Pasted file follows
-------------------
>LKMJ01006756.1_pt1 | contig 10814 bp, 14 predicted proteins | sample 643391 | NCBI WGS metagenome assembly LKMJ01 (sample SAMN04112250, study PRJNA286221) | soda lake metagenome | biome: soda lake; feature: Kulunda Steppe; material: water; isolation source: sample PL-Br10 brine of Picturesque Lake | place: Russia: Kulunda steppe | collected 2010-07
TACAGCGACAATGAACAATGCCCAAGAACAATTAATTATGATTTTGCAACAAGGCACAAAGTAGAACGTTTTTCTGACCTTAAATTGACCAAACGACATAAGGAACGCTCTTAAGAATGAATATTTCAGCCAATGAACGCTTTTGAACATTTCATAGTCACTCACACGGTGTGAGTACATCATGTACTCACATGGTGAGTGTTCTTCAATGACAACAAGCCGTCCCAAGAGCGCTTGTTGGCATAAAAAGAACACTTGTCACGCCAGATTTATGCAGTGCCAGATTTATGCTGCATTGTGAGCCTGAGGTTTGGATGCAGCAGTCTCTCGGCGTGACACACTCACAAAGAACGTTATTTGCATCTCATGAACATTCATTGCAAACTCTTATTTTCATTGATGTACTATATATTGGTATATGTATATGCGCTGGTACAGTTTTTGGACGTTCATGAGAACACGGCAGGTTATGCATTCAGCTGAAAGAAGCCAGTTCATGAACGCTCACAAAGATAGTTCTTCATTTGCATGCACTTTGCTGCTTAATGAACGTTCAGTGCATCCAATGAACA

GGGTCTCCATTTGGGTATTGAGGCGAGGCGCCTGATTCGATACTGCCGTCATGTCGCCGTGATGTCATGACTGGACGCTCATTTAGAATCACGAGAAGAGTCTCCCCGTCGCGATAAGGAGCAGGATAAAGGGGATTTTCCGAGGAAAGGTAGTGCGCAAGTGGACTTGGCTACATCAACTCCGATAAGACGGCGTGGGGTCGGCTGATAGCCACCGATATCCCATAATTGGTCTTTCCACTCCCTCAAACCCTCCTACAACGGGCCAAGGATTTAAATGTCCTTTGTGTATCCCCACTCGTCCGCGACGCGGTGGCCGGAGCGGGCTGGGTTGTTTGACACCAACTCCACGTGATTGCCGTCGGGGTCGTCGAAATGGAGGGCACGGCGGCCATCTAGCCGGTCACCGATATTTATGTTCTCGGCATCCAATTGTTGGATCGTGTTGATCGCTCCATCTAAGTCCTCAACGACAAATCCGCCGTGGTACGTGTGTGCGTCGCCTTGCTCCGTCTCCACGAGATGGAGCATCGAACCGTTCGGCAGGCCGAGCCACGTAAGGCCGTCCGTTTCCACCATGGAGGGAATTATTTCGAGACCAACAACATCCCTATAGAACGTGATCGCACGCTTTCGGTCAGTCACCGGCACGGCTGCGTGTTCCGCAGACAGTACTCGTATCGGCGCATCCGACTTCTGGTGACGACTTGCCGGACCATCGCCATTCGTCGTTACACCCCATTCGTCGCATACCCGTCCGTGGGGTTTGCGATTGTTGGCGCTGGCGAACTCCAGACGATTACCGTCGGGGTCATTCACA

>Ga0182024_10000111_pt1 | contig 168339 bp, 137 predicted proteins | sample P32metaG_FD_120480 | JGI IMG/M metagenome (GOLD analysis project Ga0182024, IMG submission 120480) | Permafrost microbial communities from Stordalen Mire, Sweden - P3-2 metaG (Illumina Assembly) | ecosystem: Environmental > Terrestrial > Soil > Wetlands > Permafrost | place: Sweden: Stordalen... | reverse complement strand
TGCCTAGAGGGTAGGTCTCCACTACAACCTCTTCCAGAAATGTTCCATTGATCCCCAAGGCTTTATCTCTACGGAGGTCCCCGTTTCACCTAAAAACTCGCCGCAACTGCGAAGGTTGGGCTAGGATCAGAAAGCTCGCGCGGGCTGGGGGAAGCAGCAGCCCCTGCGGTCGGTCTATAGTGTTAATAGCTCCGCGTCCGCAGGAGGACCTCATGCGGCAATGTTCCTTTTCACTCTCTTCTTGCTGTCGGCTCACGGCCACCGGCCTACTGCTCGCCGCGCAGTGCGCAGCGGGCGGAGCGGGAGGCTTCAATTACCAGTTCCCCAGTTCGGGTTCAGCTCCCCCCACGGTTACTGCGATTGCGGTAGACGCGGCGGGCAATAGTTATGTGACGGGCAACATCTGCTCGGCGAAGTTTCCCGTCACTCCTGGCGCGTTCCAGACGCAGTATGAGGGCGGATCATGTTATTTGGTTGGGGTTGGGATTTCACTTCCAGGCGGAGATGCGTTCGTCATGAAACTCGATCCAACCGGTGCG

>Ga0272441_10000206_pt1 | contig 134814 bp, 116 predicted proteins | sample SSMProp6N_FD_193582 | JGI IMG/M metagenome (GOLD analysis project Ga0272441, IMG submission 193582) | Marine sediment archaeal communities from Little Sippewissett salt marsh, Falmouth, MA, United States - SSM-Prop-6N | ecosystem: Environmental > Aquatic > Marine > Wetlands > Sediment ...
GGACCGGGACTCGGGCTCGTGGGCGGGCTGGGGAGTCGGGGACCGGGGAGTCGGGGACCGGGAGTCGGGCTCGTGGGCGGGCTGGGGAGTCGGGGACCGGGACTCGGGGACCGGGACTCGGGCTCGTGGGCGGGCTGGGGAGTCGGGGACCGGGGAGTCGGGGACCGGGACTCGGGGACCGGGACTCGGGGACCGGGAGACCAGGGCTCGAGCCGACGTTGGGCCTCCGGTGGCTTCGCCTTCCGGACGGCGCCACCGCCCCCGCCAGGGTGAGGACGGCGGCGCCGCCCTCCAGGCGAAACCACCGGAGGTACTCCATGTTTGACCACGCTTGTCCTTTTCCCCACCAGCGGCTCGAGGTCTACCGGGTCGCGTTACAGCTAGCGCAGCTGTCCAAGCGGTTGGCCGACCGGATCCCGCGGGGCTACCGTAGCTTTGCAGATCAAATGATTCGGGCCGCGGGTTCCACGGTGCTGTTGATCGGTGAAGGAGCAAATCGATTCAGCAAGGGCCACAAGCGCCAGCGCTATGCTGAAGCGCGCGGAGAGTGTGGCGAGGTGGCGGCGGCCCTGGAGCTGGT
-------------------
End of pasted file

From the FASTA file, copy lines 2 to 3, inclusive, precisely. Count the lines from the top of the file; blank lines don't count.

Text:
TACAGCGACAATGAACAATGCCCAAGAACAATTAATTATGATTTTGCAACAAGGCACAAAGTAGAACGTTTTTCTGACCTTAAATTGACCAAACGACATAAGGAACGCTCTTAAGAATGAATATTTCAGCCAATGAACGCTTTTGAACATTTCATAGTCACTCACACGGTGTGAGTACATCATGTACTCACATGGTGAGTGTTCTTCAATGACAACAAGCCGTCCCAAGAGCGCTTGTTGGCATAAAAAGAACACTTGTCACGCCAGATTTATGCAGTGCCAGATTTATGCTGCATTGTGAGCCTGAGGTTTGGATGCAGCAGTCTCTCGGCGTGACACACTCACAAAGAACGTTATTTGCATCTCATGAACATTCATTGCAAACTCTTATTTTCATTGATGTACTATATATTGGTATATGTATATGCGCTGGTACAGTTTTTGGACGTTCATGAGAACACGGCAGGTTATGCATTCAGCTGAAAGAAGCCAGTTCATGAACGCTCACAAAGATAGTTCTTCATTTGCATGCACTTTGCTGCTTAATGAACGTTCAGTGCATCCAATGAACA

GGGTCTCCATTTGGGTATTGAGGCGAGGCGCCTGATTCGATACTGCCGTCATGTCGCCGTGATGTCATGACTGGACGCTCATTTAGAATCACGAGAAGAGTCTCCCCGTCGCGATAAGGAGCAGGATAAAGGGGATTTTCCGAGGAAAGGTAGTGCGCAAGTGGACTTGGCTACATCAACTCCGATAAGACGGCGTGGGGTCGGCTGATAGCCACCGATATCCCATAATTGGTCTTTCCACTCCCTCAAACCCTCCTACAACGGGCCAAGGATTTAAATGTCCTTTGTGTATCCCCACTCGTCCGCGACGCGGTGGCCGGAGCGGGCTGGGTTGTTTGACACCAACTCCACGTGATTGCCGTCGGGGTCGTCGAAATGGAGGGCACGGCGGCCATCTAGCCGGTCACCGATATTTATGTTCTCGGCATCCAATTGTTGGATCGTGTTGATCGCTCCATCTAAGTCCTCAACGACAAATCCGCCGTGGTACGTGTGTGCGTCGCCTTGCTCCGTCTCCACGAGATGGAGCATCGAACCGTTCGGCAGGCCGAGCCACGTAAGGCCGTCCGTTTCCACCATGGAGGGAATTATTTCGAGACCAACAACATCCCTATAGAACGTGATCGCACGCTTTCGGTCAGTCACCGGCACGGCTGCGTGTTCCGCAGACAGTACTCGTATCGGCGCATCCGACTTCTGGTGACGACTTGCCGGACCATCGCCATTCGTCGTTACACCCCATTCGTCGCATACCCGTCCGTGGGGTTTGCGATTGTTGGCGCTGGCGAACTCCAGACGATTACCGTCGGGGTCATTCACA